Presentation on theme: "The Power of Persuasion Copyright 2006 IRA/NCTE. All rights reserved. ReadWriteThink.org materials may be reproduced for educational purposes. Images."— Presentation transcript:
Claim Example: I am going to convince you that chocolate is a healthy snack! State your argument.
Big Names Example: Former U.S. president Bill Clinton thinks that junk food should be taken out of vending machines. Important people or experts can make your argument seem more convincing.
Logos: Reason (logos)- Concrete, specific data –The Greek word logos is the basis for the English word logic. –Logos refers to any attempt to appeal to the intellect, the general meaning of "logical argument." –Everyday arguments rely heavily on ethos and pathos, but academic arguments rely more on logos: there will be logical chains of reasoning supporting all claims.
Logos Example: A Snickers bar has 280 calories and 30 grams of sugar. That’s not very healthy. Facts, numbers, and information can be very convincing.
Pathos: Emotion (pathos) – emotional appeal –Pathos is related to the words pathetic, sympathy and empathy. –Whenever you accept an claim based on how it makes you feel without fully analyzing the rationale behind the claim, you are acting on pathos. –They may be any emotions: love, fear, patriotism, guilt, hate or joy.
Pathos Example: Your donation might just get this puppy off the street and into a good home. Getting people to feel happy, sad, or angry can help your argument.
Ethos: Ethics (ethos) – trust the writer –Ethos is related to the English word ethics and refers to the trustworthiness of the speaker/writer. –Ethos is an effective persuasive strategy because when we believe that the speaker does not intend to do us harm, we are more willing to listen to what he or she has to say. –When a judge comments on legal precedent audiences tend to listen because it is the job of a judge to know the nature of past legal cases.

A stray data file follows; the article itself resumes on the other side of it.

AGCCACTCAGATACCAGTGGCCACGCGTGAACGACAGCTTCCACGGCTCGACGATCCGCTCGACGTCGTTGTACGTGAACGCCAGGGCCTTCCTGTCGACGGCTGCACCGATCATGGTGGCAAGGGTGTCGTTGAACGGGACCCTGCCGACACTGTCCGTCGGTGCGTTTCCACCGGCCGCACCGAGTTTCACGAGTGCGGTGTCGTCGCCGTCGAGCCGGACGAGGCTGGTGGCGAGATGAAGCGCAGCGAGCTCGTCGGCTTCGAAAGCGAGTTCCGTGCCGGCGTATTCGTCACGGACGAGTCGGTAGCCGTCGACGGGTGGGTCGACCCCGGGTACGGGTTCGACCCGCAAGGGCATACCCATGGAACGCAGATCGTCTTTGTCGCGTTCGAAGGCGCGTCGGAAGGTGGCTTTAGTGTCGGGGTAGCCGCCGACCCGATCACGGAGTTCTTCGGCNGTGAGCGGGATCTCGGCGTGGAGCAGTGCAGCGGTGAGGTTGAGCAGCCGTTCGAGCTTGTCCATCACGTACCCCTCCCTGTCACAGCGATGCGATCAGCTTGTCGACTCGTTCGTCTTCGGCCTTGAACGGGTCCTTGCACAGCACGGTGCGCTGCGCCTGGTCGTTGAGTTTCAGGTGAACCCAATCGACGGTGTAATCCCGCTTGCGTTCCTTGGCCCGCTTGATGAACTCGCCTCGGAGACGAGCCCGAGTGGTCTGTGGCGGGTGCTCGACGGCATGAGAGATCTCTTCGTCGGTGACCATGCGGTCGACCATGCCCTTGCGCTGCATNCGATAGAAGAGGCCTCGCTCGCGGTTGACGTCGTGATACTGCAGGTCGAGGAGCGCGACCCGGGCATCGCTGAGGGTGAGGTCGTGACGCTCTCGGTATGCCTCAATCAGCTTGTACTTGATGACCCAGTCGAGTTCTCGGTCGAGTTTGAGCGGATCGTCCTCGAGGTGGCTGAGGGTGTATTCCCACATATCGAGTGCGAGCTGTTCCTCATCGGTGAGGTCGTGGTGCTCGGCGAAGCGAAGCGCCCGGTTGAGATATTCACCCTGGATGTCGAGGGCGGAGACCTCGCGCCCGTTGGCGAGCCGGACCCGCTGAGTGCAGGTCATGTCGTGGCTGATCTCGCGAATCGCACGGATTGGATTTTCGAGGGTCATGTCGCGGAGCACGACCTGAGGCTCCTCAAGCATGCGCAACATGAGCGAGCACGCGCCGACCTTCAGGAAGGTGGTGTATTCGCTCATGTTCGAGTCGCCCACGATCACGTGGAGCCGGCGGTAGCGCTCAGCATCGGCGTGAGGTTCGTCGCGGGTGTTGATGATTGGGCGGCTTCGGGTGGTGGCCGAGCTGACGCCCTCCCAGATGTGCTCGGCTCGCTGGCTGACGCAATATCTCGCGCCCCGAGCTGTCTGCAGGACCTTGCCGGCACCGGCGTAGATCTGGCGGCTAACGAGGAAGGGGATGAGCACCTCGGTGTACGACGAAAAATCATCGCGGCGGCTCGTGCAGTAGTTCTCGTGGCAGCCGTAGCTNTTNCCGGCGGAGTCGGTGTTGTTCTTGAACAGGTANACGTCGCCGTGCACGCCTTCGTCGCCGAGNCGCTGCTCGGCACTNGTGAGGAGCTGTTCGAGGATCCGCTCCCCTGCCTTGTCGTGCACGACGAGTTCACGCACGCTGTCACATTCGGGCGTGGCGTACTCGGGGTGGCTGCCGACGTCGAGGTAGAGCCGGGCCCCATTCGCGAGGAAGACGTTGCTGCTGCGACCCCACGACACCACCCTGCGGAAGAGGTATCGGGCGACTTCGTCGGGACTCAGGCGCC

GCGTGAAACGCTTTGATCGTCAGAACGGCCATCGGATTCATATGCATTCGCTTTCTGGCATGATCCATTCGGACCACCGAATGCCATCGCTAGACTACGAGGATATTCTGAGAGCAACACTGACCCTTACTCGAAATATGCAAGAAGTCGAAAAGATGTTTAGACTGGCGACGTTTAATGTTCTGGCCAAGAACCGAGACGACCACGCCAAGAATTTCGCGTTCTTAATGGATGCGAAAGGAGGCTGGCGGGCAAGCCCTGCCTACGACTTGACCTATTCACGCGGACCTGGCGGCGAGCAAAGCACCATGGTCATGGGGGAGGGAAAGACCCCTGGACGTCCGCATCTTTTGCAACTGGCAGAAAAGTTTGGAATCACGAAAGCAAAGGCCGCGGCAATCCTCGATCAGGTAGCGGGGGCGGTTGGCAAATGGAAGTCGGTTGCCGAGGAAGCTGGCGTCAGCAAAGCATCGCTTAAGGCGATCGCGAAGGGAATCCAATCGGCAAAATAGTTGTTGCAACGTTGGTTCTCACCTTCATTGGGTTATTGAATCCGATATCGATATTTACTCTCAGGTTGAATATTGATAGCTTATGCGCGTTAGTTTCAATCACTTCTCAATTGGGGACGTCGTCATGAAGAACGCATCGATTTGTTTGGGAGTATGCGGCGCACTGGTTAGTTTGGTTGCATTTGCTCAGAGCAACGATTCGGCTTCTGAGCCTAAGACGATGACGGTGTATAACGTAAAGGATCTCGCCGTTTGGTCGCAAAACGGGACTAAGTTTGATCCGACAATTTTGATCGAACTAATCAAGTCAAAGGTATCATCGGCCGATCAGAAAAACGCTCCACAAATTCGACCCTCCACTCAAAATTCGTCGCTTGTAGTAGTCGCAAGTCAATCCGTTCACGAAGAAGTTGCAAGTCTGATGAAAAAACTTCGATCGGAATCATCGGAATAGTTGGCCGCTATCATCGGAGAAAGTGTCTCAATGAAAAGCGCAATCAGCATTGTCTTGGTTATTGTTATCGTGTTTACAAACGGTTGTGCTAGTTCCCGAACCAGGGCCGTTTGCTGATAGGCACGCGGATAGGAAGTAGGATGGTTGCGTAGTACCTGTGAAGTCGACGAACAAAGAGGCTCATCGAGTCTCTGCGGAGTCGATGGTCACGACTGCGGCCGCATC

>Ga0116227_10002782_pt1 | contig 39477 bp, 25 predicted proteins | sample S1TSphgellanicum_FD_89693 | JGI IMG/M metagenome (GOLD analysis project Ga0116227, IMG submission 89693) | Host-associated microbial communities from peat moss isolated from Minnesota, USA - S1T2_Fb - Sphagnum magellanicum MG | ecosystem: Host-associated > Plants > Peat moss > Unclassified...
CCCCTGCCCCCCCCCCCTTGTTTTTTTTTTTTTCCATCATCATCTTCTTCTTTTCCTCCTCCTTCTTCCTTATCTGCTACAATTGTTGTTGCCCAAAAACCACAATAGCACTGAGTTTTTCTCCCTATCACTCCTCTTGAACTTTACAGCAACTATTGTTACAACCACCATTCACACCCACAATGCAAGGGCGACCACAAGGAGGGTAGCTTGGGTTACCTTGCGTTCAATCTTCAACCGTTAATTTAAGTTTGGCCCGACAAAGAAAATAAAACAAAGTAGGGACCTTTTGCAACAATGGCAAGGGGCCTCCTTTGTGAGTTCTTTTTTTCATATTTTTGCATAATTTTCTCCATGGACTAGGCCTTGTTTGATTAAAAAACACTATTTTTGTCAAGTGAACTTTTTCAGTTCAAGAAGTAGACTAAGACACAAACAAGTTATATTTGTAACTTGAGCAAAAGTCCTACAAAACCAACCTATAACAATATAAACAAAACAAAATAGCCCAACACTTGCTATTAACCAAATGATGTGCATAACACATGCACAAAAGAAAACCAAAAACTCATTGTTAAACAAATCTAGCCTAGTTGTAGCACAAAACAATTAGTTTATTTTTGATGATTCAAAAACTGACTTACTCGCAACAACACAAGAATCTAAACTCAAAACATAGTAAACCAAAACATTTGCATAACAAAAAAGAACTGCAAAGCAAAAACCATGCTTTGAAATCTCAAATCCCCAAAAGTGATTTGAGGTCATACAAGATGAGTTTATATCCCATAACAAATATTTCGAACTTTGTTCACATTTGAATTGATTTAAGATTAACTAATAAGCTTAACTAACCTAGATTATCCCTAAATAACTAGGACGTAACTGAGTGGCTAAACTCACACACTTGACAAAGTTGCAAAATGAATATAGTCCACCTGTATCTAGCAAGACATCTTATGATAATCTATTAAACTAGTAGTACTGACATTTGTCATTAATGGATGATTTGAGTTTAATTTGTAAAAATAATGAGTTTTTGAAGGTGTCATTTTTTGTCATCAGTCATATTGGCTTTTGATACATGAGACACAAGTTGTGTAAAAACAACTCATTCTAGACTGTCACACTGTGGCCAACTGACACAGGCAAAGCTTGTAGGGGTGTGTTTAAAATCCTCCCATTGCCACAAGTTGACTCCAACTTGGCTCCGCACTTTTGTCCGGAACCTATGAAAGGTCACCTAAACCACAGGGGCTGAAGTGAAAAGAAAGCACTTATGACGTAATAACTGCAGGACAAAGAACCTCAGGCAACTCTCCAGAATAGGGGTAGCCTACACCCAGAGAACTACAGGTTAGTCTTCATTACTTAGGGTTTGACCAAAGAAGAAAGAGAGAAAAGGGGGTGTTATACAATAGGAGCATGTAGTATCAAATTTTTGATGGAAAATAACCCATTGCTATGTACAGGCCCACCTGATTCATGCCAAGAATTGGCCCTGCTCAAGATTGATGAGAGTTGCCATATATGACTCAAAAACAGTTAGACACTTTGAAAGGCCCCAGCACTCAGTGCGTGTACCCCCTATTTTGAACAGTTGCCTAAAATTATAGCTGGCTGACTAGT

Ethos Example: Believe me! I’ve been there before. I’m just like you. If people believe and trust in you, you’re more likely to persuade them.
Kairos In Greek mythology, Kairos, the youngest child of Zeus, was the god of opportunity. The opportune time and/or place, the right or appropriate time to say or do the right or appropriate thing. Involves the “must act now” idea
Kairos Example: This is a one-time offer. You can’t get this price after today. Try to convince your audience that this issue is so important they must act now.
Research Example: A recent study found that students who watch TV during the week don’t do as well in school. Using reliable research can help your argument seem convincing.
Common persuasive techniques often used in advertising Slogan Repetition Bandwagon Testimonial Emotional Appeal Expert Opinion
Slogan A catchy phrase or statement often used to sell a service or a product “Can you hear me now?”
Repetition: The name of a product is repeated many times HEAD ON Apply directly to the forehead
Bandwagon A statement suggesting that everyone is using a specific product, so you should too
Testimonial A well-known person supports a product or service
Emotional Appeal A person is made to have strong feelings about a situation or product
Expert Opinion Experts approve this product, so you should use it “Four out of five dentists recommend sugarless gum for their patients who chew gum”